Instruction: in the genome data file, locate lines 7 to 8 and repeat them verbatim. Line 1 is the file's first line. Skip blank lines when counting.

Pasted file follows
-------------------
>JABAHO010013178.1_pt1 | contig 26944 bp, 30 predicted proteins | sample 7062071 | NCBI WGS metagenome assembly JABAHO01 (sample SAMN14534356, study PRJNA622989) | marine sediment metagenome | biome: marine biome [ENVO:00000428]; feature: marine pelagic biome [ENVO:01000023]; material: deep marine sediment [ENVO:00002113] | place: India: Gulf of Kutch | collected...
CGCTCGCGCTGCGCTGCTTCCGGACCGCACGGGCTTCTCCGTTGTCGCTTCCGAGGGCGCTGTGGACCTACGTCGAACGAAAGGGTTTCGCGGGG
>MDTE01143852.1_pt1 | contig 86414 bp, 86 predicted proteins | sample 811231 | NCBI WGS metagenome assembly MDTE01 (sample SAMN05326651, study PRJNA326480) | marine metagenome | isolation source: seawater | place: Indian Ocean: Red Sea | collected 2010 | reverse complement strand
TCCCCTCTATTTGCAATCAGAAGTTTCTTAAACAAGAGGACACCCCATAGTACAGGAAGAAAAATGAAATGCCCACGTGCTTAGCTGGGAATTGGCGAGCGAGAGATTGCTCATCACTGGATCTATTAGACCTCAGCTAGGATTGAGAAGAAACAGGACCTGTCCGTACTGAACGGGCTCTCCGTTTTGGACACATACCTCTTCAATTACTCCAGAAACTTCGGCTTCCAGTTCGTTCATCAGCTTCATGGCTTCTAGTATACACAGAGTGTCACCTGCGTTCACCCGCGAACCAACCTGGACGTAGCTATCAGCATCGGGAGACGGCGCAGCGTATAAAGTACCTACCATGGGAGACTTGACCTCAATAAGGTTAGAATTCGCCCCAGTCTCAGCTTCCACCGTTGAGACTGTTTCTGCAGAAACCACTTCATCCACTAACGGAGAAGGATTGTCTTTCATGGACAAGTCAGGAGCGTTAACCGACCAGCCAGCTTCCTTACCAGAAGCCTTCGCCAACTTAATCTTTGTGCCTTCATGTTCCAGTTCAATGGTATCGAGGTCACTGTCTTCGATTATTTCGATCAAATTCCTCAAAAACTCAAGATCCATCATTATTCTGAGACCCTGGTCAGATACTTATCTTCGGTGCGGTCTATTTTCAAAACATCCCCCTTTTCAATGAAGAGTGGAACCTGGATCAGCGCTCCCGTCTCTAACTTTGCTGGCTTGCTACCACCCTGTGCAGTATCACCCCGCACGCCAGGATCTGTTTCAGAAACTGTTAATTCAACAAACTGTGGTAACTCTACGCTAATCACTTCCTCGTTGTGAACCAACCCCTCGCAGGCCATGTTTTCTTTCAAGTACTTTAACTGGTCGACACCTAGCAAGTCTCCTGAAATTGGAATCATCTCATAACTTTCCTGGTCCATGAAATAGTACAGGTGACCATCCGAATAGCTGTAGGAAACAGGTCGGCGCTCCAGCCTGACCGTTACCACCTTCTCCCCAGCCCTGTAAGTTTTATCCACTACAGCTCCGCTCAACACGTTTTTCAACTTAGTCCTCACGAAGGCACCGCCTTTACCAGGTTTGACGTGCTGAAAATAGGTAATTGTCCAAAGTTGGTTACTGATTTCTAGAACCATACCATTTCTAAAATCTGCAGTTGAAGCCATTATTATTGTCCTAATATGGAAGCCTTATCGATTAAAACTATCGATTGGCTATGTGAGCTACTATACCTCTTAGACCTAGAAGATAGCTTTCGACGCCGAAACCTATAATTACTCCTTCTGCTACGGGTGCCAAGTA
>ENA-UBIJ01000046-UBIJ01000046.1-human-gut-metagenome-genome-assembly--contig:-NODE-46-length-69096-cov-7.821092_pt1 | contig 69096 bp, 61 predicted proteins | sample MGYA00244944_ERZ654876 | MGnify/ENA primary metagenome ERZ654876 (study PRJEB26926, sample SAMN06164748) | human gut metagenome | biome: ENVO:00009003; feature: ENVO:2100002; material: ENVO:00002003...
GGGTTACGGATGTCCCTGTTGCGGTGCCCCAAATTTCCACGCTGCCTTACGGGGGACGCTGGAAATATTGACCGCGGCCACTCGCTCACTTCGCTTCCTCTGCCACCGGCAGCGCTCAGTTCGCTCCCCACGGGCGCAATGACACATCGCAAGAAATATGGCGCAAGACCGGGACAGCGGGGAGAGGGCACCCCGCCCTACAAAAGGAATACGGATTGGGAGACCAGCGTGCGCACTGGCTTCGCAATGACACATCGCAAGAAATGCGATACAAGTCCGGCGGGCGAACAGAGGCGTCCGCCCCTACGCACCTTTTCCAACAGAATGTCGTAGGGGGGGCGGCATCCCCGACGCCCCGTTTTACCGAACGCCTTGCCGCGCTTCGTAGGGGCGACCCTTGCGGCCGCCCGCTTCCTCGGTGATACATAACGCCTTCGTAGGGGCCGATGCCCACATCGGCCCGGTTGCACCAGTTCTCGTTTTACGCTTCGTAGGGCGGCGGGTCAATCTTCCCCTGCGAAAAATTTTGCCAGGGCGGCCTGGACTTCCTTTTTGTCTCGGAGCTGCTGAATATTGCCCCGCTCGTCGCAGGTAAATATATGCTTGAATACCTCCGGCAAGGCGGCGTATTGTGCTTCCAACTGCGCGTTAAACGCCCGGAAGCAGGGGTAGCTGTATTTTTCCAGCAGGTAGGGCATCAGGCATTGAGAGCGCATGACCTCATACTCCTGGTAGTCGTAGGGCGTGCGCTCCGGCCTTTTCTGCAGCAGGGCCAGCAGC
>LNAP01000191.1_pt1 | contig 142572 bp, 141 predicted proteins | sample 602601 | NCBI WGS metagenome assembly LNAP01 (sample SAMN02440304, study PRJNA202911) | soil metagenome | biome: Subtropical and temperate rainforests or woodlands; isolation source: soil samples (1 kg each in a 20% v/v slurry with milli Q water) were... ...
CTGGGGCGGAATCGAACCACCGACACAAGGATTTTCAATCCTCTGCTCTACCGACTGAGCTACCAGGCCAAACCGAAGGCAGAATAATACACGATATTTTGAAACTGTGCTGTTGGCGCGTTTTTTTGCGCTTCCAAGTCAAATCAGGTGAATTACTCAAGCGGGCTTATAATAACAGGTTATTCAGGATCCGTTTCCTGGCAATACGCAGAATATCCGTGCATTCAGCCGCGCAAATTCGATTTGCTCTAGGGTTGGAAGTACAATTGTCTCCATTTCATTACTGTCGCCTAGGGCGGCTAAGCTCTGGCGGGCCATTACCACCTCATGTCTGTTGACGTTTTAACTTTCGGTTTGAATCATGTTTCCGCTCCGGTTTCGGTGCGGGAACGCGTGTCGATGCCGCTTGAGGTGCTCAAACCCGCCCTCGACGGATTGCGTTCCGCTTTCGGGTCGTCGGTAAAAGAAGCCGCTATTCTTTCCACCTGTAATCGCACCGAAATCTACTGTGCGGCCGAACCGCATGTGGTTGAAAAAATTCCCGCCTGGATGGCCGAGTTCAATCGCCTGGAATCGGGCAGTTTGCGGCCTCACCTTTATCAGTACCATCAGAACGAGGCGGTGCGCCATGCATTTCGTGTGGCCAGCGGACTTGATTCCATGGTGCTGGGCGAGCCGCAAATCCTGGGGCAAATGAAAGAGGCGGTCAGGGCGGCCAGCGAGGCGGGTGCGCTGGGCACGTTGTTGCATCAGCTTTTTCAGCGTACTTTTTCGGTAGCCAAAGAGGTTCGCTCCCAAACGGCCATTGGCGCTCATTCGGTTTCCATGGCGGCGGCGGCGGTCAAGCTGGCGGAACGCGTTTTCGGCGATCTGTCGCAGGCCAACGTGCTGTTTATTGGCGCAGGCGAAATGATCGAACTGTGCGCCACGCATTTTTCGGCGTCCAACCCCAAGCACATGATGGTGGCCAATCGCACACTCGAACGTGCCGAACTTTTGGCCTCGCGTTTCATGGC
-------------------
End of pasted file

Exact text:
>LNAP01000191.1_pt1 | contig 142572 bp, 141 predicted proteins | sample 602601 | NCBI WGS metagenome assembly LNAP01 (sample SAMN02440304, study PRJNA202911) | soil metagenome | biome: Subtropical and temperate rainforests or woodlands; isolation source: soil samples (1 kg each in a 20% v/v slurry with milli Q water) were... ...
CTGGGGCGGAATCGAACCACCGACACAAGGATTTTCAATCCTCTGCTCTACCGACTGAGCTACCAGGCCAAACCGAAGGCAGAATAATACACGATATTTTGAAACTGTGCTGTTGGCGCGTTTTTTTGCGCTTCCAAGTCAAATCAGGTGAATTACTCAAGCGGGCTTATAATAACAGGTTATTCAGGATCCGTTTCCTGGCAATACGCAGAATATCCGTGCATTCAGCCGCGCAAATTCGATTTGCTCTAGGGTTGGAAGTACAATTGTCTCCATTTCATTACTGTCGCCTAGGGCGGCTAAGCTCTGGCGGGCCATTACCACCTCATGTCTGTTGACGTTTTAACTTTCGGTTTGAATCATGTTTCCGCTCCGGTTTCGGTGCGGGAACGCGTGTCGATGCCGCTTGAGGTGCTCAAACCCGCCCTCGACGGATTGCGTTCCGCTTTCGGGTCGTCGGTAAAAGAAGCCGCTATTCTTTCCACCTGTAATCGCACCGAAATCTACTGTGCGGCCGAACCGCATGTGGTTGAAAAAATTCCCGCCTGGATGGCCGAGTTCAATCGCCTGGAATCGGGCAGTTTGCGGCCTCACCTTTATCAGTACCATCAGAACGAGGCGGTGCGCCATGCATTTCGTGTGGCCAGCGGACTTGATTCCATGGTGCTGGGCGAGCCGCAAATCCTGGGGCAAATGAAAGAGGCGGTCAGGGCGGCCAGCGAGGCGGGTGCGCTGGGCACGTTGTTGCATCAGCTTTTTCAGCGTACTTTTTCGGTAGCCAAAGAGGTTCGCTCCCAAACGGCCATTGGCGCTCATTCGGTTTCCATGGCGGCGGCGGCGGTCAAGCTGGCGGAACGCGTTTTCGGCGATCTGTCGCAGGCCAACGTGCTGTTTATTGGCGCAGGCGAAATGATCGAACTGTGCGCCACGCATTTTTCGGCGTCCAACCCCAAGCACATGATGGTGGCCAATCGCACACTCGAACGTGCCGAACTTTTGGCCTCGCGTTTCATGGC